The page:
Jools O’Connor, MicroCreds

The future of learning requires small thinking

Micro-credentials have the potential to reshape how we think about formal learning. But what are micro-credentials and how do they work?
Jools O’Connor, MicroCreds

13 May 2024

The lifelong learning rate among Irish adults was 12% in 2022 – far from the target of 64.2% set by Taoiseach Simon Harris when he served as Minister for Further and Higher Education. The goal is part of the European Pillar of Social Rights Action Plan.

In this context, micro-credentials were developed. These skills-focused, university-accredited courses are typically between six to 12 weeks long, and are available mainly online. Some courses are available as a hybrid option with some elements taking place in-person.

“Micro-credentials are a flexible option for people in the workforce to upskill or re-skill. The focus with these short courses is on skills and business outcomes. The short time frame, and the fact that people can complete many of these courses online, in the evenings, make them appealing,” explains Jools O’Connor, MicroCreds, Project Lead at Irish Universities Association.




MicroCreds is a five-year project led by the Irish Universities Association (IUA) in partnership with seven of the founding IUA universities: University College Dublin, University College Cork, University of Limerick, Trinity College Dublin, Dublin City University, University of Galway and Maynooth University.

Courses focus on particular skills, and the types of available courses are based on skills data, says Jools. “The subject matter for the courses is industry led, which means they are based very much on what the market needs. As you would imagine, tech is a big focus, with hot topics such as AI, machine learning, data analysis, digital transformation, and blockchain all proving popular. Sustainability too, is a huge growth area across all sectors.”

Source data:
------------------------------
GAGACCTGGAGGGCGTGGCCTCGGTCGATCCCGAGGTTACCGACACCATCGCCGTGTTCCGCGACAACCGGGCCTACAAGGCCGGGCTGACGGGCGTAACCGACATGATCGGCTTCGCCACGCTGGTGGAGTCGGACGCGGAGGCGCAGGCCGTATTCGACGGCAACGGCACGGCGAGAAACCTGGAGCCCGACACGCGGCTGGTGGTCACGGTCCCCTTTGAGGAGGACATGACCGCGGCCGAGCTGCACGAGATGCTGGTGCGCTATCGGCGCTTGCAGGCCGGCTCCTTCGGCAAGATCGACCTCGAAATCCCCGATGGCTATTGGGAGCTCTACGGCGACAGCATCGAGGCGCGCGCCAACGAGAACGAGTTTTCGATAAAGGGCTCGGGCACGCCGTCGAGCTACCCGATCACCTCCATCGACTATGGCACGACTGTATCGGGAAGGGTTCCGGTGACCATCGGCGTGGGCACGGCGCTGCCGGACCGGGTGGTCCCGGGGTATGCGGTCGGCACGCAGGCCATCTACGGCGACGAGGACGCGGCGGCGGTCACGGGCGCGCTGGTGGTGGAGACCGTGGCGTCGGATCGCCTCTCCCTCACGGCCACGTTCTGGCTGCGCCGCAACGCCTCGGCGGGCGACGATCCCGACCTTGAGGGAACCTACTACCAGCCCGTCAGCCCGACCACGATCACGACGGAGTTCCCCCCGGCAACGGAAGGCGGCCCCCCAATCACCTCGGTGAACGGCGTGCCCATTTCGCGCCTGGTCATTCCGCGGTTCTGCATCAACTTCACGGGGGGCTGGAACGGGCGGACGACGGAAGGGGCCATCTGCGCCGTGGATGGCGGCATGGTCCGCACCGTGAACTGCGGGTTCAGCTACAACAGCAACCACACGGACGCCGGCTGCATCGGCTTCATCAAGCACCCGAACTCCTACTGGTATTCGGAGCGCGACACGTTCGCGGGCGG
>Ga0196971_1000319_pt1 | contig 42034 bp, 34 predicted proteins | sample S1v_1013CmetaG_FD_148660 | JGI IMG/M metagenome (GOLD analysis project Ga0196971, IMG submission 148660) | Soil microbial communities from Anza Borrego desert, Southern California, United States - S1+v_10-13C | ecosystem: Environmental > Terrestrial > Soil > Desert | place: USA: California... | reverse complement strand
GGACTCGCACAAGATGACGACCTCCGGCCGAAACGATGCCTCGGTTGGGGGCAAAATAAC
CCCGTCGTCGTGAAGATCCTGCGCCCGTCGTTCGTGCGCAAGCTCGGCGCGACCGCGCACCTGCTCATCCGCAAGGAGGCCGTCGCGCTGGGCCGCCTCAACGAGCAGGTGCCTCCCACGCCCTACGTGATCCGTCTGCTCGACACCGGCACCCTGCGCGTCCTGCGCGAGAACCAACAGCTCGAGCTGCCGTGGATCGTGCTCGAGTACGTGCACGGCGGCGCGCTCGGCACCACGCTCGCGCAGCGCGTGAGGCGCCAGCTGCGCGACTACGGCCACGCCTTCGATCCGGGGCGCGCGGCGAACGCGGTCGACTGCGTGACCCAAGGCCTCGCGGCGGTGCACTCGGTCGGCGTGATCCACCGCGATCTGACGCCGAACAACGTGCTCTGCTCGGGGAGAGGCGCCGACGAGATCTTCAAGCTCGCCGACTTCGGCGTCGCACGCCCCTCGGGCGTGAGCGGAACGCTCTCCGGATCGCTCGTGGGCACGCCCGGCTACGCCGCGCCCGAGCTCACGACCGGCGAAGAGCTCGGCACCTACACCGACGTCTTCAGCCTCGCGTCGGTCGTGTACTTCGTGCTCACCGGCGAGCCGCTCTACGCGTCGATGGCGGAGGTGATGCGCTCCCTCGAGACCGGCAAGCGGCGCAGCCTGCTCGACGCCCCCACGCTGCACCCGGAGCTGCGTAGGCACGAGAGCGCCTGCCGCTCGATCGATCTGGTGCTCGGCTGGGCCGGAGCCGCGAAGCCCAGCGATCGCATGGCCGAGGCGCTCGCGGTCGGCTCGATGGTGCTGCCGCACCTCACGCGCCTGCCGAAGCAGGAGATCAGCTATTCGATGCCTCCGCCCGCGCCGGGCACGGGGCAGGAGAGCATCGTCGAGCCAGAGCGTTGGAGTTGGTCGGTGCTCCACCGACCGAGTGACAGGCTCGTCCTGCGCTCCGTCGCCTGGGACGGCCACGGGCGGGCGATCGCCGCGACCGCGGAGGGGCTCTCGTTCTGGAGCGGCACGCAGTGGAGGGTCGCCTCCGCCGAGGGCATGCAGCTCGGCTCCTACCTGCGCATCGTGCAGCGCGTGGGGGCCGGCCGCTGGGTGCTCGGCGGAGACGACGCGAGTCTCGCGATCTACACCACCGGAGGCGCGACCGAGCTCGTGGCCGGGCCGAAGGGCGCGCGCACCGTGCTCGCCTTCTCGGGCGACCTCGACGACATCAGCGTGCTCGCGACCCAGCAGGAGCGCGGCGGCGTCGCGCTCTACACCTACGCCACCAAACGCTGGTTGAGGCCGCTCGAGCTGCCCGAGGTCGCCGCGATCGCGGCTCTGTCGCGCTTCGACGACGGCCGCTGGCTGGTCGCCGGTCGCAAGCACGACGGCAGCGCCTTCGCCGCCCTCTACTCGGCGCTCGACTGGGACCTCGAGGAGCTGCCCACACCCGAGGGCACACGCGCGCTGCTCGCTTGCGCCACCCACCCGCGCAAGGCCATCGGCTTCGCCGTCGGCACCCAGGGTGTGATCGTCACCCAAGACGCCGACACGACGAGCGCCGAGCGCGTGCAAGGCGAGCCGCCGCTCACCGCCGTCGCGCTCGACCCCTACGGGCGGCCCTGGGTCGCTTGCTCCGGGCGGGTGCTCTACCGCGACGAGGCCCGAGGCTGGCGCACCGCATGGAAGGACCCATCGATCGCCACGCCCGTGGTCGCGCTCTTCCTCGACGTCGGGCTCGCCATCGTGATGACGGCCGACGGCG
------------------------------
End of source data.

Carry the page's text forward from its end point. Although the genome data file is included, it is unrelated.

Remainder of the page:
Micro-credentials mean that people can quickly develop skills and bring them back into the workplace. “We see people either reinforcing their skill set in their current area, or identifying a new area or role and skilling up. The key with these micro-credentials is how accessible they are,” says O’Connor.

A fee subsidy launched in March 2024 means micro-credentials are now even more accessible. The subsidy will cover between 50%-80% of the cost of the course. “The subsidy will make a significant difference; courses like An Introduction to AI, for example, will now cost just €130 with the subsidy,” says O’Connor. “If people are interested in these courses, they should apply quickly, as the fee subsidy is available for a limited number of applicants on each course.”

Completing a micro-credential course equips participants with new skills, university credits and a certificate of completion or university transcript outlining learning outcomes from the course. For some courses, learners can also choose to stack micro-credentials, explains Jools. “They can complete a series of micro-credentials in a related area if they’re following a specific pre-defined pathway to an award. For example, in some of the universities, this stacking of micro-credentials can lead to a professional diploma.”

For now, stacking micro-credentials is only possible within an individual university, but Jools says they are working on facilitating cross-university micro-credentials stacking soon.

“What we’re seeing is people are getting a taster of being back studying and they tend to complete more than one course. This is exactly our goal, to encourage people to engage in lifelong learning, and continuously adding to their skill set.”

There are hundreds of micro-credentials courses on offer at covering a wide range of areas including tech, healthcare, engineers, agriculture, and sustainability. 

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